Wanting to make sure that it doesn’t miss the trend of 3-D printed gifts and ornaments that is expected to occur during the Christmas season this year, the White House hosted its first-ever 3D-Printed Ornament Challenge.
“The holidays are a period of high commerce, which means this Christmas season could be the springboard for 3-D printing to enjoy a more lucrative 2015," said Changing Technologies Inc. CEO Omar T. Durham.Who knows? Trendy 3-D printed gifts found under 3-D printed trees might even become a new holiday tradition.”
In partnership with the Smithsonian Institution, the White House 3-D Printed Ornament Challenge invited makers, artists, designers and innovators of 3-D modeling and printing to design a winter holiday-inspired ornament – “We need your help to create the first 3D-printed ornaments that will deck the halls of the White House.”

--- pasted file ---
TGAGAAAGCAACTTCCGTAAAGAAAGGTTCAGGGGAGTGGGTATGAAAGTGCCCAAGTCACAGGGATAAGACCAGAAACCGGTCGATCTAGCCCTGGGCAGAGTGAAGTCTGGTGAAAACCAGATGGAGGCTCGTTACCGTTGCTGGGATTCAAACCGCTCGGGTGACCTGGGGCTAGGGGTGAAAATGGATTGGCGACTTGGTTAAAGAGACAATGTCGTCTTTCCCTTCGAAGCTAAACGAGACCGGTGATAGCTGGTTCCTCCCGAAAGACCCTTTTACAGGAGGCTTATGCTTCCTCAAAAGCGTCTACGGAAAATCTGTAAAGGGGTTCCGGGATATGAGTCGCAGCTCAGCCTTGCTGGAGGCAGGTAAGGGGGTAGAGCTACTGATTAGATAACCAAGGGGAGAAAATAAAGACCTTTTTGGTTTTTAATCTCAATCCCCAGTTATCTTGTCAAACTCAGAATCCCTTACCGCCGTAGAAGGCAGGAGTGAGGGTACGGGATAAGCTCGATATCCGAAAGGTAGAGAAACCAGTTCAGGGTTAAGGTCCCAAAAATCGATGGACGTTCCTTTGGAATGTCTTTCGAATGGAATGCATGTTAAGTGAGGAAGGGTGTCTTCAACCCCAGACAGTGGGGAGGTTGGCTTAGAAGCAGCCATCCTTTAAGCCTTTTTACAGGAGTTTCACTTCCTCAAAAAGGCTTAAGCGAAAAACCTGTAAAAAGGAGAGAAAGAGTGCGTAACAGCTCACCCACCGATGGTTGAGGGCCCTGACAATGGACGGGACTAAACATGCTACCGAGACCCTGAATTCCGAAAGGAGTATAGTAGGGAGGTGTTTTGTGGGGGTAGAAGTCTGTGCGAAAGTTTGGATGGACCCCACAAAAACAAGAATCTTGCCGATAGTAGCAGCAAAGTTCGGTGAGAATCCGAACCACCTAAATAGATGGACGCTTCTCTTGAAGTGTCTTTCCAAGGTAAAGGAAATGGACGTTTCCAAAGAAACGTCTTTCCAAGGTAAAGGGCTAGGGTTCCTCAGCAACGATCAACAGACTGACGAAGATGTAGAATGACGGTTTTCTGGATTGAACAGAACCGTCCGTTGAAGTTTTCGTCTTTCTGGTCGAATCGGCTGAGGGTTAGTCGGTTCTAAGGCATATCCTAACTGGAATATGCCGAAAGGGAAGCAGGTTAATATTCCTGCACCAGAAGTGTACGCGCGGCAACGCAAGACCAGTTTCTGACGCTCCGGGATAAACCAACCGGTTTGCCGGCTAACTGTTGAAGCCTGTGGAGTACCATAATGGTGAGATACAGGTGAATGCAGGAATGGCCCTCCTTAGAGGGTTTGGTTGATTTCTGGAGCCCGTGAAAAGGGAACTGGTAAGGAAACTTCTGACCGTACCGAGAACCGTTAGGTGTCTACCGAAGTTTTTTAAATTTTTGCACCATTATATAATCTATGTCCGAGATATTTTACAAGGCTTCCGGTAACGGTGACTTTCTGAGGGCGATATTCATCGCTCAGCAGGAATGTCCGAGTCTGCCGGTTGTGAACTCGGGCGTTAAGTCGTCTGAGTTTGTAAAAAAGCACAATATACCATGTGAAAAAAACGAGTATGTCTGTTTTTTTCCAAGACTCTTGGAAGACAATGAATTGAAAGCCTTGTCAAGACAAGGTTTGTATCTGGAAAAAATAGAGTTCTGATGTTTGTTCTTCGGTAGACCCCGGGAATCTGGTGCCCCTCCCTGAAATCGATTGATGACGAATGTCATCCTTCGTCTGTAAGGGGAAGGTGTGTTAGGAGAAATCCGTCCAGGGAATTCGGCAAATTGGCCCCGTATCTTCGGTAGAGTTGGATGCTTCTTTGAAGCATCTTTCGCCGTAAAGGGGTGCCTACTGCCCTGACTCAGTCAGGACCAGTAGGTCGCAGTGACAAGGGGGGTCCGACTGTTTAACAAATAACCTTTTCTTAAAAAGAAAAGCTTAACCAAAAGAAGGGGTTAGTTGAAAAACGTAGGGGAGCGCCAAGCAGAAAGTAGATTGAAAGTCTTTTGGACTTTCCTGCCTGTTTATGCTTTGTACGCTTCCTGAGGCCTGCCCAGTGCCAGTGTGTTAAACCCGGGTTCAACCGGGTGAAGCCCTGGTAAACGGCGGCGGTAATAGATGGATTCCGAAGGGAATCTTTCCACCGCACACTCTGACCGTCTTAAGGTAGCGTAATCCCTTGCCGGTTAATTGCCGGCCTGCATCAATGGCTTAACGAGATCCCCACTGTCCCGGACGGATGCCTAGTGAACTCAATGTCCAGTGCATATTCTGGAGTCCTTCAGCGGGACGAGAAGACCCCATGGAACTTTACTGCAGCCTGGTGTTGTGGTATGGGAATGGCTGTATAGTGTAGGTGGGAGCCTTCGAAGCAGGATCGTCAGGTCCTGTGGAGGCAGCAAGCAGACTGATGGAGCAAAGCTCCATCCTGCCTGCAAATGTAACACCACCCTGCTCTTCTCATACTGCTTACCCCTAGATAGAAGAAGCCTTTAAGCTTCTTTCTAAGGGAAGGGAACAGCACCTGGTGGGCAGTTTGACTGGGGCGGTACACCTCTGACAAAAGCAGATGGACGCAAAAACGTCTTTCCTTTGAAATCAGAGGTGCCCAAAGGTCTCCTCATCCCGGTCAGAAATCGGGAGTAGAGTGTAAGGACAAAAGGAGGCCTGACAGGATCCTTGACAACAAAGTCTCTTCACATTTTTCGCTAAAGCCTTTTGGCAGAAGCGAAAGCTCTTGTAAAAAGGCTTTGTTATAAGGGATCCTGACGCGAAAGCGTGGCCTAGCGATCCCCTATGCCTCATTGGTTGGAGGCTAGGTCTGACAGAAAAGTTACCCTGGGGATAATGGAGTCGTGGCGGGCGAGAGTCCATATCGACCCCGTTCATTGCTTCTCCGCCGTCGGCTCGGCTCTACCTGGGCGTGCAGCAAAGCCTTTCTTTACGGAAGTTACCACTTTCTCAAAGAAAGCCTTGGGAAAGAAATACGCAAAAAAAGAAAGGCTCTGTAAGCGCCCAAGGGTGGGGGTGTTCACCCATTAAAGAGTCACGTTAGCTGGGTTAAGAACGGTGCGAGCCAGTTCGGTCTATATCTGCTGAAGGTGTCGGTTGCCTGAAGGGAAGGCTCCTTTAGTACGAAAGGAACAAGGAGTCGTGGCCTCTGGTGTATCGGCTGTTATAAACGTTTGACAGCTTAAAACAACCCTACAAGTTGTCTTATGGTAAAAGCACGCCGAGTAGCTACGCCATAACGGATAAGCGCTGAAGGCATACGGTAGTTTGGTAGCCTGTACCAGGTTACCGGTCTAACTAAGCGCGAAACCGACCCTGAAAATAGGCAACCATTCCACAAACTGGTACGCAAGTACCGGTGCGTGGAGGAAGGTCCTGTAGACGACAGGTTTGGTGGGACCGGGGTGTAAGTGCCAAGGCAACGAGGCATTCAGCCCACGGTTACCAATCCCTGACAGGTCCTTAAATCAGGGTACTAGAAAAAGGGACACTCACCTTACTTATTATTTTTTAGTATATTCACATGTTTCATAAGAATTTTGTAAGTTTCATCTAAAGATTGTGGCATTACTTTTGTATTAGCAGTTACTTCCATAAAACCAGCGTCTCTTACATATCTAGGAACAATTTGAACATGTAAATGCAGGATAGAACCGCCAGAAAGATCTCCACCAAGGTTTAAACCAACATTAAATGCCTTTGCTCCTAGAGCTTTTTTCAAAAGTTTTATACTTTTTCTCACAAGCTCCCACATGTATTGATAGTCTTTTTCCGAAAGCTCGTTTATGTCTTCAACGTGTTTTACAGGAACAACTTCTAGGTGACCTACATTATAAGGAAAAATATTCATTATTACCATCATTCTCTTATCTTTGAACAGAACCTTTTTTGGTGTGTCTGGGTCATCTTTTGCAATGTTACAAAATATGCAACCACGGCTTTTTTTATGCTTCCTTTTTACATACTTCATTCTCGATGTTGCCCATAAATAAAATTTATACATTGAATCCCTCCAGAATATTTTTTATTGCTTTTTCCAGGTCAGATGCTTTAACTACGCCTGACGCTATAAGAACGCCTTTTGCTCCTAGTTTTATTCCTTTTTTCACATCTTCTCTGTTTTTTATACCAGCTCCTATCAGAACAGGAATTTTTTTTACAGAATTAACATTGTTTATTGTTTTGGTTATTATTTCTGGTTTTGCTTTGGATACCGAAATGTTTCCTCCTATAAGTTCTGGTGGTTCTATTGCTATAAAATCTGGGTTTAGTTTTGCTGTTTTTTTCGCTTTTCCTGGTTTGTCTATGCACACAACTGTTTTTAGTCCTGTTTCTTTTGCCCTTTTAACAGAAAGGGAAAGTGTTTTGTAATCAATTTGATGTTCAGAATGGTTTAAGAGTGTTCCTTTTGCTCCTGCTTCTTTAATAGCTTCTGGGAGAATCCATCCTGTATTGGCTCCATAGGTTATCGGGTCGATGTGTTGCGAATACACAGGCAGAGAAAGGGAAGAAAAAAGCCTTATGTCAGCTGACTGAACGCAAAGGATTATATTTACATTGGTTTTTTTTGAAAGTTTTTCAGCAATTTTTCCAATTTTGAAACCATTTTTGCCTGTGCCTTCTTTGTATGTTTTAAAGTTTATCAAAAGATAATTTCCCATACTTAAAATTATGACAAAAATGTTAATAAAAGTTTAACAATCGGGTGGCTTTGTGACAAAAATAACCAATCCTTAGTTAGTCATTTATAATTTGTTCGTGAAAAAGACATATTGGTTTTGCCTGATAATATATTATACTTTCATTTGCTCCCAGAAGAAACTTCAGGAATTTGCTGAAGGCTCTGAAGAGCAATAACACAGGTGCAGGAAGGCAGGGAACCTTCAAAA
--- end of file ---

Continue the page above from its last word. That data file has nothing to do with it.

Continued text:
Winning ornaments will be displayed at 1600 Pennsylvania Avenue and featured on 3d.si.edu, the Smithsonian’s state-of-the-art 3-D data platform, as well as added to a collection of White House ornaments in the political history division of the Smithsonian’s National Museum of American History.
“Once a technology that was incredibly expensive and used primarily for industrial applications, 3-D printers are now available for about the cost of a laptop, and in some cases even less,” wrote Stephanie Santoso on whitehouse.gov.
The 3D printing market is projected to reach $3.8 billion this year and is expected to grow 500% over the next 5 years.